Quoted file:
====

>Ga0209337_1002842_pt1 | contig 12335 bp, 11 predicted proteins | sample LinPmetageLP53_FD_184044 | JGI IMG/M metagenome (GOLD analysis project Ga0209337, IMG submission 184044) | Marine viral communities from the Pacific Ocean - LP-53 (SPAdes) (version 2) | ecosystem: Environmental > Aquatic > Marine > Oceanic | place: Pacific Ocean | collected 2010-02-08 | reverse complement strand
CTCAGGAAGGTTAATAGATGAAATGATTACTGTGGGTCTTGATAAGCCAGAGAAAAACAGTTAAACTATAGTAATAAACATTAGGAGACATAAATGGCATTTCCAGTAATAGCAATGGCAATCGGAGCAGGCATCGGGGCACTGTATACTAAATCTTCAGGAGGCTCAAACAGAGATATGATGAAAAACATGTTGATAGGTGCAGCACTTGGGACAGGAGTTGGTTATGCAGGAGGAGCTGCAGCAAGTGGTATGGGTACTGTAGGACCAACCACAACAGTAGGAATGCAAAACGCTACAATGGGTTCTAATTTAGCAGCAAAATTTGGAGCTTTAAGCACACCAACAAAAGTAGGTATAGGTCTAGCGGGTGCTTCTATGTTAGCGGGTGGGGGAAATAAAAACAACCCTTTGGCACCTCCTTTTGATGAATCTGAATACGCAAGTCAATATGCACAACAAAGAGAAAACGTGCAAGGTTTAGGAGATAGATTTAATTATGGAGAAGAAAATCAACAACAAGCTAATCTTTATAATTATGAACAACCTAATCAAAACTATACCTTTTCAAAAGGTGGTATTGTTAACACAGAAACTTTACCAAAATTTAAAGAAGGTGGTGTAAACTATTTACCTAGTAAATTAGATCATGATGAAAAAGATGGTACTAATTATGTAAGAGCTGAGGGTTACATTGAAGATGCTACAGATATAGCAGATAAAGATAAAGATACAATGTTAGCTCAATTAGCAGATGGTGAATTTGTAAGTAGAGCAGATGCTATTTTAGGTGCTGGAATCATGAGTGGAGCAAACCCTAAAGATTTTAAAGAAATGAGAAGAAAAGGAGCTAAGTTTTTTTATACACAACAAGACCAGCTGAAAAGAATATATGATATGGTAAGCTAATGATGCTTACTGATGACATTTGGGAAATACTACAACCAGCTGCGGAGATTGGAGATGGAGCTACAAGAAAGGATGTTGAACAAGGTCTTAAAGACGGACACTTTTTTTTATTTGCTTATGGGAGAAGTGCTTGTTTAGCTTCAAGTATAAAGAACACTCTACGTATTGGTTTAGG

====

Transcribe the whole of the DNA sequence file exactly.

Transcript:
>Ga0209337_1002842_pt1 | contig 12335 bp, 11 predicted proteins | sample LinPmetageLP53_FD_184044 | JGI IMG/M metagenome (GOLD analysis project Ga0209337, IMG submission 184044) | Marine viral communities from the Pacific Ocean - LP-53 (SPAdes) (version 2) | ecosystem: Environmental > Aquatic > Marine > Oceanic | place: Pacific Ocean | collected 2010-02-08 | reverse complement strand
CTCAGGAAGGTTAATAGATGAAATGATTACTGTGGGTCTTGATAAGCCAGAGAAAAACAGTTAAACTATAGTAATAAACATTAGGAGACATAAATGGCATTTCCAGTAATAGCAATGGCAATCGGAGCAGGCATCGGGGCACTGTATACTAAATCTTCAGGAGGCTCAAACAGAGATATGATGAAAAACATGTTGATAGGTGCAGCACTTGGGACAGGAGTTGGTTATGCAGGAGGAGCTGCAGCAAGTGGTATGGGTACTGTAGGACCAACCACAACAGTAGGAATGCAAAACGCTACAATGGGTTCTAATTTAGCAGCAAAATTTGGAGCTTTAAGCACACCAACAAAAGTAGGTATAGGTCTAGCGGGTGCTTCTATGTTAGCGGGTGGGGGAAATAAAAACAACCCTTTGGCACCTCCTTTTGATGAATCTGAATACGCAAGTCAATATGCACAACAAAGAGAAAACGTGCAAGGTTTAGGAGATAGATTTAATTATGGAGAAGAAAATCAACAACAAGCTAATCTTTATAATTATGAACAACCTAATCAAAACTATACCTTTTCAAAAGGTGGTATTGTTAACACAGAAACTTTACCAAAATTTAAAGAAGGTGGTGTAAACTATTTACCTAGTAAATTAGATCATGATGAAAAAGATGGTACTAATTATGTAAGAGCTGAGGGTTACATTGAAGATGCTACAGATATAGCAGATAAAGATAAAGATACAATGTTAGCTCAATTAGCAGATGGTGAATTTGTAAGTAGAGCAGATGCTATTTTAGGTGCTGGAATCATGAGTGGAGCAAACCCTAAAGATTTTAAAGAAATGAGAAGAAAAGGAGCTAAGTTTTTTTATACACAACAAGACCAGCTGAAAAGAATATATGATATGGTAAGCTAATGATGCTTACTGATGACATTTGGGAAATACTACAACCAGCTGCGGAGATTGGAGATGGAGCTACAAGAAAGGATGTTGAACAAGGTCTTAAAGACGGACACTTTTTTTTATTTGCTTATGGGAGAAGTGCTTGTTTAGCTTCAAGTATAAAGAACACTCTACGTATTGGTTTAGG